This blog post follows on the article «Juventus FC brand content on Facebook designed for heuristics» and discusses how motivation, ability, and trigger need to unfold in a logical way to promote a desired behaviour in social media, specifically Instagram. The post explains how social media managers could ask their followers to engage in a certain behaviour and what it means in regard to motivation and ability. Theory suggested by Yocco (2016) will be presented before analysing Instagram efforts of the 2016/17 SPFL champions Celtic FC.
Yocco (2016, p. 72) notes, “According to motivation, ability, and trigger, behavior happens when a person is motivated, has the ability to engage in the behaviour, [and] is effectively presented with a trigger that will cause the behaviour. […] These three elements must align at the right moment for the intended behavior to occur.” The following figure depicts the model.
In order to complete a desired task, people need to be motivated. Yocco (2016, p. 76) explains that people are motivated by (a) the opportunity to experience pleasure or avoid pain, (b) increase hope and reduce fear, and (c) by the desire of social acceptance and avoidance of social rejection.
Experience pleasure, avoid pain – increase hope, reduce fear
The following three Instagram posts convey the opportunity to experience pleasure of winning with Celtic FC and avoid the pain of not winning. The first post is an aesthetic figure (cf. Nies, 2013) portraying the three competitions won by the club in the season 2016/17. The second post is a referential photo (cf. Nies, 2013) showing manager Brandon Rodgers with the trophies. The third post captures on-pitch celebrations of the Celtic FC players.
Furthermore, the Instagram posts displayed above depict the benefits of following Celtic FC on Instagram, which leaves users better off than their current state due to positive emotions conveyed through posts (i.e., messages). In general terms, Yocco (2016, p. 79) describes that certain components of design can inspire hope and/or reduce fear users might have in using a product or website – or a social media app:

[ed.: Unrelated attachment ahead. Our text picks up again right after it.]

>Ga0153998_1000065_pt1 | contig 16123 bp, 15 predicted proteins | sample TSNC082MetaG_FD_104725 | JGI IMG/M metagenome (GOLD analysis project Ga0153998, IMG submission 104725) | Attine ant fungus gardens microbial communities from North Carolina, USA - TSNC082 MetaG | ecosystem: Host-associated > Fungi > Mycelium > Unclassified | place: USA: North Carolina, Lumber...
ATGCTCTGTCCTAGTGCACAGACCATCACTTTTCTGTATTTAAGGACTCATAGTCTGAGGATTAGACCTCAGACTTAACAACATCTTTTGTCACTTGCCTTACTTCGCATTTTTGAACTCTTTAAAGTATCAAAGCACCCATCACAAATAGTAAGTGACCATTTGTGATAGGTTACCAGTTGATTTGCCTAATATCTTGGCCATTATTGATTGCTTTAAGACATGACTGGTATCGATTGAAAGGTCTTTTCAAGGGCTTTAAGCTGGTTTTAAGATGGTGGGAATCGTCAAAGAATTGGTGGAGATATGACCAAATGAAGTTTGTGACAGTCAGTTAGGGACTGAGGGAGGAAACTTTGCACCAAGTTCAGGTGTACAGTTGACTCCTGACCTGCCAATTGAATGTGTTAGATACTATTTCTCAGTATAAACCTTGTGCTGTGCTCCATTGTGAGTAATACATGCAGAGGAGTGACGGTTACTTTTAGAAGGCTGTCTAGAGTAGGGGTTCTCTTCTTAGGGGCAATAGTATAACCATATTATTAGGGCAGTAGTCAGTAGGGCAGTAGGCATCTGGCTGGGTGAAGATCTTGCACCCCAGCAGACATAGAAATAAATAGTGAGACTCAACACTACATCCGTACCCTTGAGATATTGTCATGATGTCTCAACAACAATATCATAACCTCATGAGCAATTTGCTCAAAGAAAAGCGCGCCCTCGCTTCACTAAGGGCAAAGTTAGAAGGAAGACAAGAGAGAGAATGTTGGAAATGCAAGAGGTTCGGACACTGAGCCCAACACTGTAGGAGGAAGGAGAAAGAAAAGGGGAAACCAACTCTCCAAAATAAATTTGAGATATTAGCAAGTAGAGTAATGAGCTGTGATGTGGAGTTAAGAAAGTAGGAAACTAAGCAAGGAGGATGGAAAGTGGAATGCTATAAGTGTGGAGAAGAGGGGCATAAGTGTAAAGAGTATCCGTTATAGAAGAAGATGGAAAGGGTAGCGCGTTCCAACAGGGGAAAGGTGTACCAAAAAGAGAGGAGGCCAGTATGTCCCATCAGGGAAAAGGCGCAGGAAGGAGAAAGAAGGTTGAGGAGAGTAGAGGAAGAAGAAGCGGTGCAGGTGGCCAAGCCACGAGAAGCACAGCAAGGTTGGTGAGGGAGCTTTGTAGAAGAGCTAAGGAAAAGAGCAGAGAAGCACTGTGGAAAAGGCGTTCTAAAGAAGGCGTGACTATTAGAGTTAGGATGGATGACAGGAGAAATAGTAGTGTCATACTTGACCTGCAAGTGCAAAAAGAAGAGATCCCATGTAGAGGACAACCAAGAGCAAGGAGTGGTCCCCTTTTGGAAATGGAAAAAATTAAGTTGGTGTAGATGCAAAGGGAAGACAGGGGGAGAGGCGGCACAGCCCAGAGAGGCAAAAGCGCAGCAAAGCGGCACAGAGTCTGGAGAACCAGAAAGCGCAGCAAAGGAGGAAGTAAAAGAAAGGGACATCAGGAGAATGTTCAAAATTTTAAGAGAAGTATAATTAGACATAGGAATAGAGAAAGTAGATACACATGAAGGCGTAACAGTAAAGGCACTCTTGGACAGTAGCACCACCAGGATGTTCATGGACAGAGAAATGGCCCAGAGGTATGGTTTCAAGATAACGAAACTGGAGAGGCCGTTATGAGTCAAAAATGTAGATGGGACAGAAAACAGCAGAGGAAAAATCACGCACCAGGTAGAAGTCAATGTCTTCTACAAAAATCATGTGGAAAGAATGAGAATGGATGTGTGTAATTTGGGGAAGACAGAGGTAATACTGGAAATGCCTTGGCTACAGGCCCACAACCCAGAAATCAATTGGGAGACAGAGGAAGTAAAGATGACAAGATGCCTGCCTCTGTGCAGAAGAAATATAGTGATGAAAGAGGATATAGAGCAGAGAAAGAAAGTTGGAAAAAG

- Simple navigation. Users hope they can find what they’re looking for.
- Clear jargon-free terminology, side-by-side comparison of products. Users hope they choose the correct product.
- Progress bars and straightforward error messages. Users hope they’ll complete the task they engaged in.
- Clearly displaying the benefits of using your product. Users hope your product leaves them better off than their current state.
A simple navigation is given by Instagram as well as general technical help, such as progress bars and error messages. Celtic FC does not have any influence on the navigation of the app. However, the club can influence how their Instagram posts are received by followers by choosing which content and messages to publish through Instagram Stories or on the general account feed. In regard to jargon, it can be argued that various sports brands have a certain jargon they use, because it is anchored in the culture of the club and their fans. Hence, it might be necessary to use jargon to a certain extent, however, without alienating general spectators and/or potential fans.
Social acceptance, social rejection
Sports brands can convey that following them on social media is socially acceptable. This can occur by (a) allowing their followers to share links directly to their posts, (b) display the number of times the link has been shared, (c) encourage and promote comments and reviews, among other interactive activities. Points (a) and (b) are a given in the case at hand due to the features offered by Instagram as a social network platform. Posts that clearly encourage and promote comments and other interactions on the Instagram account of Celtic FC – as mentioned in point (c) – were not found in the chosen sample of posts. However, posts that promote a strong fan community – hence, socially acceptable – were found. Next, two examples: